Po-Face of the Week Award goes to MJ Nolan TD for “demanding” an apology from Jay Leno over the Brian Cowen picture. You can’t have it both ways, You can’t pose for photos to show you’re one of the lads, and then complain when someone says you’re one of the lads.
Posted by Jason O on Sep 25, 2010 in Irish Politics
FG: Heinz or Bachelors, they're still just offering beans.
The theory behind electoral politics is that a group of candidates, with different visions of society, each offer the voters a choice. The voters weigh up the options on offer, and then choose the candidate who most closely mirrors their values. That’s how a democracy is supposed to work.
That system is challenged when you have a political party that seems to take up space (and seats) for no good reason. Listening to Alan Shatter on Saturday View claim that FG’s policies are “diametrically different” from Fianna Fail’s is particularly telling because there is no doubt that Shatter, and others in FG, actually believe this. It’s a bit like the way Pepsi executives and Coca Cola executives are adamant that they are selling a different product from one another. In actual detail, they are different products. Their ingredients are different, but the truth is, if you are sick of drinking Pepsi all night in a bar, you don’t switch to Coke.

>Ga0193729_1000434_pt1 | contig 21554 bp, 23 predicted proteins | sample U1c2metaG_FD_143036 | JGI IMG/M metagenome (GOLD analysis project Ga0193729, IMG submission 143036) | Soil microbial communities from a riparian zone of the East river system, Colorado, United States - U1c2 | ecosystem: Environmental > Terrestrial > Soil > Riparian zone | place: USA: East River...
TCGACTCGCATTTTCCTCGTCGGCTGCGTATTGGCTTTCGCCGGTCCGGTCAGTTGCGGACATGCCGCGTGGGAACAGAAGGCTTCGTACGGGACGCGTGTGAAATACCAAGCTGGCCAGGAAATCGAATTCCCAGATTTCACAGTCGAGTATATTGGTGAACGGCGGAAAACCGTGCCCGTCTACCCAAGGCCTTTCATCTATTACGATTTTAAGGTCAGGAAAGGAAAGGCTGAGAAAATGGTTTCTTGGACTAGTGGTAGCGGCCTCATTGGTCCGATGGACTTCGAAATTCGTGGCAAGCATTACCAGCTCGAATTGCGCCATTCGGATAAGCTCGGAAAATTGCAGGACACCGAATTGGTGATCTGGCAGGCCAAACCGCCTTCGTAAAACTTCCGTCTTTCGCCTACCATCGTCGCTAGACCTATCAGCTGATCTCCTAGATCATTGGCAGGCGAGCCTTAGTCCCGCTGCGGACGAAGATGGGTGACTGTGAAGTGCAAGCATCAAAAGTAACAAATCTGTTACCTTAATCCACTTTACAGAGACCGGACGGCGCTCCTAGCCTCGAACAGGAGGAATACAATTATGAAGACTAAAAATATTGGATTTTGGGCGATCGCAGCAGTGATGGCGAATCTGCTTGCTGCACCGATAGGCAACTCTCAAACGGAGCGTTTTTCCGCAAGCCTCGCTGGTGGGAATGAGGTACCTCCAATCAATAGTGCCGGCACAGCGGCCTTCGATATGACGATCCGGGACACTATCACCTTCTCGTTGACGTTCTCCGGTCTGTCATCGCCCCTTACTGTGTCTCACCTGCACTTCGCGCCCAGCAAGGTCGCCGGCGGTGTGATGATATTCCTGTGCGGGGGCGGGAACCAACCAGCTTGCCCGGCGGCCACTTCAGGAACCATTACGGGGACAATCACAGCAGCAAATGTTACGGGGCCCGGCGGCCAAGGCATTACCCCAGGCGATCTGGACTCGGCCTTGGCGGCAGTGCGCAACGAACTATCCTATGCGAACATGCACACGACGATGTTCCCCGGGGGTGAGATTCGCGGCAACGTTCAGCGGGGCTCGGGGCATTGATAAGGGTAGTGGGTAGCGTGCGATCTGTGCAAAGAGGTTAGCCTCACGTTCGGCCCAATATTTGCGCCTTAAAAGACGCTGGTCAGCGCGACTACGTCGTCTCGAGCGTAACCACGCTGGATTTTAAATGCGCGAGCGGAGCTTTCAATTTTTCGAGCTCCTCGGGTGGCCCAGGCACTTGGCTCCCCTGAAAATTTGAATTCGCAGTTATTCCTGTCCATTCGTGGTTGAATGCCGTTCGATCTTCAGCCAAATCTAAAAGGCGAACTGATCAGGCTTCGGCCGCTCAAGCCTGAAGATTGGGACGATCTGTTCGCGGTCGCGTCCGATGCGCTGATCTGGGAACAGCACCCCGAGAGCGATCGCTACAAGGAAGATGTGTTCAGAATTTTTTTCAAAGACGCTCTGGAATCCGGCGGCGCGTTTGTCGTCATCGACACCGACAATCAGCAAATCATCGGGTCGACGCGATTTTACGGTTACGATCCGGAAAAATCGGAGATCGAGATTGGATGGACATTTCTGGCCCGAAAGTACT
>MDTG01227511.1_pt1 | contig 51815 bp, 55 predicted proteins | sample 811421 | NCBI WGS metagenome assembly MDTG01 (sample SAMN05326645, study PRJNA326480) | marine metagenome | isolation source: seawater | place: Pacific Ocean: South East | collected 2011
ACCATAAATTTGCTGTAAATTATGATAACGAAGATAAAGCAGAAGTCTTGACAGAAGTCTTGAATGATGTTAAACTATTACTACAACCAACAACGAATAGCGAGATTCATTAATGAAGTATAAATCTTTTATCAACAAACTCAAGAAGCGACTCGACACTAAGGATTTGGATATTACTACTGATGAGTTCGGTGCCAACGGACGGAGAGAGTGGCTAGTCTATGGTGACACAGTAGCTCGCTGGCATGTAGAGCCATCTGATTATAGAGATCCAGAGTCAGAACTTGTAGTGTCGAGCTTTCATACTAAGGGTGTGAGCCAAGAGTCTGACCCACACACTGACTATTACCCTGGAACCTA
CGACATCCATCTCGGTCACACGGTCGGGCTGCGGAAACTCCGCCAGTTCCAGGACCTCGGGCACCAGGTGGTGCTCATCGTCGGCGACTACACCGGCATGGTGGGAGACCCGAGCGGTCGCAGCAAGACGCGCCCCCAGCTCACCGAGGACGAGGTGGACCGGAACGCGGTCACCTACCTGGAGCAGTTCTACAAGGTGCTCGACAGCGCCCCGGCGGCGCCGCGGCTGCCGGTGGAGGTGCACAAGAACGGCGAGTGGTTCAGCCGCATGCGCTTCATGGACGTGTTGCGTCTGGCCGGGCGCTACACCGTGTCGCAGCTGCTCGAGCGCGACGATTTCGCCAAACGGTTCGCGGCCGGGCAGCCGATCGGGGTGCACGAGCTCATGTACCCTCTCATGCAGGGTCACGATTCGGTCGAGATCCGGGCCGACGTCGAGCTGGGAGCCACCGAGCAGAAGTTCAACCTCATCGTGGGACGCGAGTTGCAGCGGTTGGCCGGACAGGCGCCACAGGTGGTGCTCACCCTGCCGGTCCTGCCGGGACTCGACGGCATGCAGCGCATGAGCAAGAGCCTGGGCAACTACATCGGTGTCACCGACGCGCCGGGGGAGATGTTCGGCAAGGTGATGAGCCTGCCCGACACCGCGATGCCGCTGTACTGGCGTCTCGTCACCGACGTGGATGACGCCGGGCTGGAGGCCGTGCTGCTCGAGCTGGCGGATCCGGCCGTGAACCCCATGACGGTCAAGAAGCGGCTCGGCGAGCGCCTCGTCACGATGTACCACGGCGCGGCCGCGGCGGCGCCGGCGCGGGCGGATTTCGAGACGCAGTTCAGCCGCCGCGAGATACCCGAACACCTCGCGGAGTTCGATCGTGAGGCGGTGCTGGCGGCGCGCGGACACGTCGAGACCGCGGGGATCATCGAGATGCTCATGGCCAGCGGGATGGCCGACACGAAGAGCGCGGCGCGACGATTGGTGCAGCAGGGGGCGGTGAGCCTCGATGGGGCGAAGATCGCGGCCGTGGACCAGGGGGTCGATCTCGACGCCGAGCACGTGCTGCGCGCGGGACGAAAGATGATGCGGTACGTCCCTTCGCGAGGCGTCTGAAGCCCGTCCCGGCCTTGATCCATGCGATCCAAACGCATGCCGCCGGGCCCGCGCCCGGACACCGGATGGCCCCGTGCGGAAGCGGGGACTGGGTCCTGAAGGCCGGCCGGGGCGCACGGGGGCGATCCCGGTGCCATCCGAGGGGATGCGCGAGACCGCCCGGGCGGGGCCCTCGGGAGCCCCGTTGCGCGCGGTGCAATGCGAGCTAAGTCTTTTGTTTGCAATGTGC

The values that shape the policies of FF and FG are pretty much identical. There are almost no voters outside of FG diehards and members who believe that FG would have handled the last 10 years differently from FF. This is the reality for the great majority of Irish voters. Does anyone really believe that if FF had announced a plan to abolish the Seanad, FG would not have opposed it?
As a result, we find ourselves in an odd position. Fianna Fail, through necessity rather than conviction, has been forced to become a conventional centre-right Christian Democrat party of economic orthodoxy. Labour, although more economically right-wing now than at any time in its history (and ironically, more right-wing than the PDs were at their inception in 1985) is still offering, through its trades union and public sector links, a centre-left option. What is FG actually offering? Fianna Fail values with different faces? Surely FG is just polluting the electoral pool, and contaminating what should be a clean choice without offering anything new? Put it another way: If FG suddenly vanished, what exact choice would Irish voters be deprived off? Is FG, by muddying the political waters, not actually reducing the effective democratic choice?